Obviously a fair sized undertaking, with 24 poets from 19 countries, but a wonderful event to celebrate the first European Poetry Night. Very easy to work with Jon Slack and the folk at European Literature Festival, revamped for this year, and we managed to get around 150 people into Rich Mix on a balmy night. The great joy of balancing all this curatorial work, all the small details of travel, tech, order etc... is that I'm surrounded by friends from all over the world, from Billy Ramsell who drove me around Ireland, to Sasha Filyuta who introduced me to Berlin, from Alessandro Burbank who made me love the backstreets of Venice, to Efe Duyan who took me for a coffee in Istanbul before I'd published a book. And new friends made too, Niilaas Holmberg, who sang in Sami and Ulrike Ulrich, Swiss by way of Germany now in residence in London. It felt like a real collective effort, an example of community and collaboration at its best. Their performances were uniformly good and all complimented each other in their differences. http://www.theenemiesproject.com/epn
Working with Ásta Fanney Sigurðardóttir is an amazing experience. She is masterful - so funny, so innovative, a great improviser, and so much fun to play with. Both of us seek out strong concepts and have a certain sense of humour and really we achieved something on this night. I couldn't believe the audience would believe as they did in our concept, and we really ran hard into making them believe once we sensed their absolute awkward excruciating silence. A beautiful thing. I did feel a tiny bit guilty that some friends bought it too, but the notion of truthfulness has been such a concern of mine this year, this collaboration felt like the apex of that. I hope to work with her again and again into the future.
The next instalment of the Soundings project, this time in Wellcome Library itself, with the brilliant Tamarin Norwood. The piece was fashioned just for the camera itself, a closed performance, intended to respond to and interrogate the notion of film editing or performance video, and how it relates to notions of authenticity and naturalness, while all the while following the process central to Soundings, that we respond to Wellcome Library resources provided to us by the librarians and 'sound them out' in conversing. Thanks to Ed Prosser for his brilliant camera work too. www.stevenjfowler.com/soundings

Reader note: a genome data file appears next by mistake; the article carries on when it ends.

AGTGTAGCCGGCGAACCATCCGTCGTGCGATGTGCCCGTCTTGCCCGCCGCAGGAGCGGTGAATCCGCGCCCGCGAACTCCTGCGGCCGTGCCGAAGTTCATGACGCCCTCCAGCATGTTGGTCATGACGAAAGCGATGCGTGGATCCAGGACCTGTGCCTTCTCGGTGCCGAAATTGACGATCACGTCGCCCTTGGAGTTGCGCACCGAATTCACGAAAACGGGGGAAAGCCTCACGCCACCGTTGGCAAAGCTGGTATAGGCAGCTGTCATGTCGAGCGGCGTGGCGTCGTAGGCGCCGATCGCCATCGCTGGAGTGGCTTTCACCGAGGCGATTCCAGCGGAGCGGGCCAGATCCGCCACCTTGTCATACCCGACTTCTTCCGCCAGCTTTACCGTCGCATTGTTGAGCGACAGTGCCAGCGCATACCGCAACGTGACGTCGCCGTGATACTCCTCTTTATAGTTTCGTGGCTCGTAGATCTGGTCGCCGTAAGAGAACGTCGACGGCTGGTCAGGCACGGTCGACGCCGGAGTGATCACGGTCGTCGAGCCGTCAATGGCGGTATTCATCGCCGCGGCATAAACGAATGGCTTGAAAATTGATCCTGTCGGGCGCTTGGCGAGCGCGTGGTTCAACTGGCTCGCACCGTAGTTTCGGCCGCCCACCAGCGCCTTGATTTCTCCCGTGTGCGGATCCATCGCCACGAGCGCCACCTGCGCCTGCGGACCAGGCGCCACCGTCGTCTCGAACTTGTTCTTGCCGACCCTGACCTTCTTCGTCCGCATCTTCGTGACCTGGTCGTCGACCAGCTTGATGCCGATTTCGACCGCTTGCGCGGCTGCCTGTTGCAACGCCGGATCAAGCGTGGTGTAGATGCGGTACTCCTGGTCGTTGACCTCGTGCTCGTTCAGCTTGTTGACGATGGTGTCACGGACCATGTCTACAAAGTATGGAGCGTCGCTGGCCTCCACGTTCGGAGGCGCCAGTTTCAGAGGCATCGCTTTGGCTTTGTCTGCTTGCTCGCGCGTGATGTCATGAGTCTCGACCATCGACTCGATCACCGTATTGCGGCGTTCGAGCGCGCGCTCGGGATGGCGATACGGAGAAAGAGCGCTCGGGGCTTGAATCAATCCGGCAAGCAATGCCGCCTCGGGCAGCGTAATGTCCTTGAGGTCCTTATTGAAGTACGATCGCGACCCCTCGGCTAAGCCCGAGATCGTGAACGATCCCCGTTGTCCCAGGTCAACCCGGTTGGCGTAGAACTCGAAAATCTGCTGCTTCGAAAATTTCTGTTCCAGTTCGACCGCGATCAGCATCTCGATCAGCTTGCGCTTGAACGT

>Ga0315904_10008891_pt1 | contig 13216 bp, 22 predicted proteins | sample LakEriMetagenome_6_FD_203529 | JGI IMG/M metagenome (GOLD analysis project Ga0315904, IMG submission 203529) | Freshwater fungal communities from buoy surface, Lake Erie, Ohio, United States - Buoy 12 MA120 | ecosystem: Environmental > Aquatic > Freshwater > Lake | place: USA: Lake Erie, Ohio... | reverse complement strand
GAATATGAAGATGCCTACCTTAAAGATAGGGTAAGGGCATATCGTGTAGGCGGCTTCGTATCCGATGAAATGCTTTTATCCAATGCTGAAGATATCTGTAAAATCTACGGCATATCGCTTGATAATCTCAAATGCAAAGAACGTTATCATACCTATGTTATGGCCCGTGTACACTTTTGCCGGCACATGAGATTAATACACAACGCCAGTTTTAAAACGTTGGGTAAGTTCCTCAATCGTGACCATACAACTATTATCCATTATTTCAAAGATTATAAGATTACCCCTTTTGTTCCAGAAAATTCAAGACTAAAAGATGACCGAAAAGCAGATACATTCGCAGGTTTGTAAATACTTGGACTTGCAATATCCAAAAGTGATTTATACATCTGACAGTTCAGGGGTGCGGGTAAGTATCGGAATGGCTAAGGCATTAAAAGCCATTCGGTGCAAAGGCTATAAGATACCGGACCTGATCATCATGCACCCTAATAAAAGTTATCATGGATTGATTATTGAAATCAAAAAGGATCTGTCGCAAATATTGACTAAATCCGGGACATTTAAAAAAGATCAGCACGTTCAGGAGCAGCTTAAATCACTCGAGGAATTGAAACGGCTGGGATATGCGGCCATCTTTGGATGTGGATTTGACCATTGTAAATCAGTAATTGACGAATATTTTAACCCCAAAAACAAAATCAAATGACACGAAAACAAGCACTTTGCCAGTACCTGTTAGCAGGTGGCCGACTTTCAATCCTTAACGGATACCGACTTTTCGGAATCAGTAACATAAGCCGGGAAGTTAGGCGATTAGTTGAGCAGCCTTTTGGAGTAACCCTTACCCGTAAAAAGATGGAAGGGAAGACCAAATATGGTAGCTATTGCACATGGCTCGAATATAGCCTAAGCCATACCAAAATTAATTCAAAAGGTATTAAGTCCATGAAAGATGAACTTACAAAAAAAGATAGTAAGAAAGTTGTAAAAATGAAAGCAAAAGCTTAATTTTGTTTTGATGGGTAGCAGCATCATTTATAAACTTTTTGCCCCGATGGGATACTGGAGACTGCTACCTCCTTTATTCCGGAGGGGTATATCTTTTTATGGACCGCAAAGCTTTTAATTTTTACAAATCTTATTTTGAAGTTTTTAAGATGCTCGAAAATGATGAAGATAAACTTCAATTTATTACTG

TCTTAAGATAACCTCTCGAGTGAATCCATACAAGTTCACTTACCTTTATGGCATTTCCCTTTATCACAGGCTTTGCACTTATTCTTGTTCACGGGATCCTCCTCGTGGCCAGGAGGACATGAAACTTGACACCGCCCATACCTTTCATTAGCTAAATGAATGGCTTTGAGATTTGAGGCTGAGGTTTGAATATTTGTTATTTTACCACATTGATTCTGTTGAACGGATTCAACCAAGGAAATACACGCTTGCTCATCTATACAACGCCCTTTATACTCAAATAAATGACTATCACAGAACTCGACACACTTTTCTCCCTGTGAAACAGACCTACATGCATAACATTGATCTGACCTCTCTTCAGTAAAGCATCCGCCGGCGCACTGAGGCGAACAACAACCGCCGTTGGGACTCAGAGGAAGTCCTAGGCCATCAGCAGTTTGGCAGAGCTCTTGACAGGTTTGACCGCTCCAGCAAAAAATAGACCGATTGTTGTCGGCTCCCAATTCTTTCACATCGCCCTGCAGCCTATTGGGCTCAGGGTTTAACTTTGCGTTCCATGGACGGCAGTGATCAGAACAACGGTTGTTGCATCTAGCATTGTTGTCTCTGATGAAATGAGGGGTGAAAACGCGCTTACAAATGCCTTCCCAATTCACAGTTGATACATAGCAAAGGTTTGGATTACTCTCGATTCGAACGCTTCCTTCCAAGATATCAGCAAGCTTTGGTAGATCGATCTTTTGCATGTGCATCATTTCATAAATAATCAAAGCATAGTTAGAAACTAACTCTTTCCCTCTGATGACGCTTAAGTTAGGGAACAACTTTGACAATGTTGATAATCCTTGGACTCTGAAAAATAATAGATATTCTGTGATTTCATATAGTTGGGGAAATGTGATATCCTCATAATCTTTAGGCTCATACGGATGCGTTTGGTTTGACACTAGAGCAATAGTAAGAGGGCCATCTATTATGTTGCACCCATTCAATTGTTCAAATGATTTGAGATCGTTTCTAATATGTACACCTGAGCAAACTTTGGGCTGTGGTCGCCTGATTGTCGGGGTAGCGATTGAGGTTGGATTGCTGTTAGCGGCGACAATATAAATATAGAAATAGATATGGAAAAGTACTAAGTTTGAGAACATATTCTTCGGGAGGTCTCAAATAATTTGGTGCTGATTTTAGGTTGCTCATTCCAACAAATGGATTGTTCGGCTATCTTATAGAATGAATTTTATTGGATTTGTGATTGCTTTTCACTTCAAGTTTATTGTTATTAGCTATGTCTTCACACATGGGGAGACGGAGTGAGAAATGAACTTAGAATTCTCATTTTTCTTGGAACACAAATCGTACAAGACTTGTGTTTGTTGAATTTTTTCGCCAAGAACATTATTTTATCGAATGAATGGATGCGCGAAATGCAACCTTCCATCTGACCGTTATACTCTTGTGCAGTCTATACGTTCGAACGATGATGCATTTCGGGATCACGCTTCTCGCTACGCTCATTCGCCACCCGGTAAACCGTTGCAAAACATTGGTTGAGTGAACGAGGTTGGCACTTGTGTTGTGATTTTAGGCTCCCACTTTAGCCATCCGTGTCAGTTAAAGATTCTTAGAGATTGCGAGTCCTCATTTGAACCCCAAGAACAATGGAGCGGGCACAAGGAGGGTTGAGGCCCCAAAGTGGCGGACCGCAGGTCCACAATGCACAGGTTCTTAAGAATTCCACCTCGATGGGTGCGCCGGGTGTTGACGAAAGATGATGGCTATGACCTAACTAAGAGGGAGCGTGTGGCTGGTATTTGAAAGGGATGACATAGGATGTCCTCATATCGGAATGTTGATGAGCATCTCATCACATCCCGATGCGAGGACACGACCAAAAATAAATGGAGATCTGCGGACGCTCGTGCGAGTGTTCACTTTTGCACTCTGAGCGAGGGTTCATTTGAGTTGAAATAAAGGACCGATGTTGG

Lovely to be invited to present a Camarade event, where poets write new collaborations in pairs, to celebrate the 10 year anniversary of Rich Mix as part of the festival of events and general festivities put on for the occasion. I owe Rich Mix so much, and without it, there'd be no Camarade and Enemies project I think. The event was wonderful, with 10 new works, all of which complimented in their difference and compelled in different ways. Great to get such a nice audience too, on a rainy bank holiday Monday at 6pm. A grand birthday for us all. All the videos www.theenemiesproject.com/richmixcamarade
A wonderful, positive evening with new collaborations from student, and inherently young, poets, from six universities across the UK. I decided to curate this event for multiple reasons - to show that collaboration is immensely helpful for the development of young poets (into interesting directions anyway), to show that creative writing programs deserve more respect for the quality they can produce, to get past the supposed 'competition' between creative writing departments and to begin to inculcate communities between young writers, or at the very least, to make them feel there are communities out there for them, that people do want to hear and value their more innovative ideas.
The works on display were genuinely brilliant, across the board, the event had been taken so seriously by all 20 poets. Everyone felt it had a been a grand success and will likely happen again www.theenemiesproject.com/unicamarade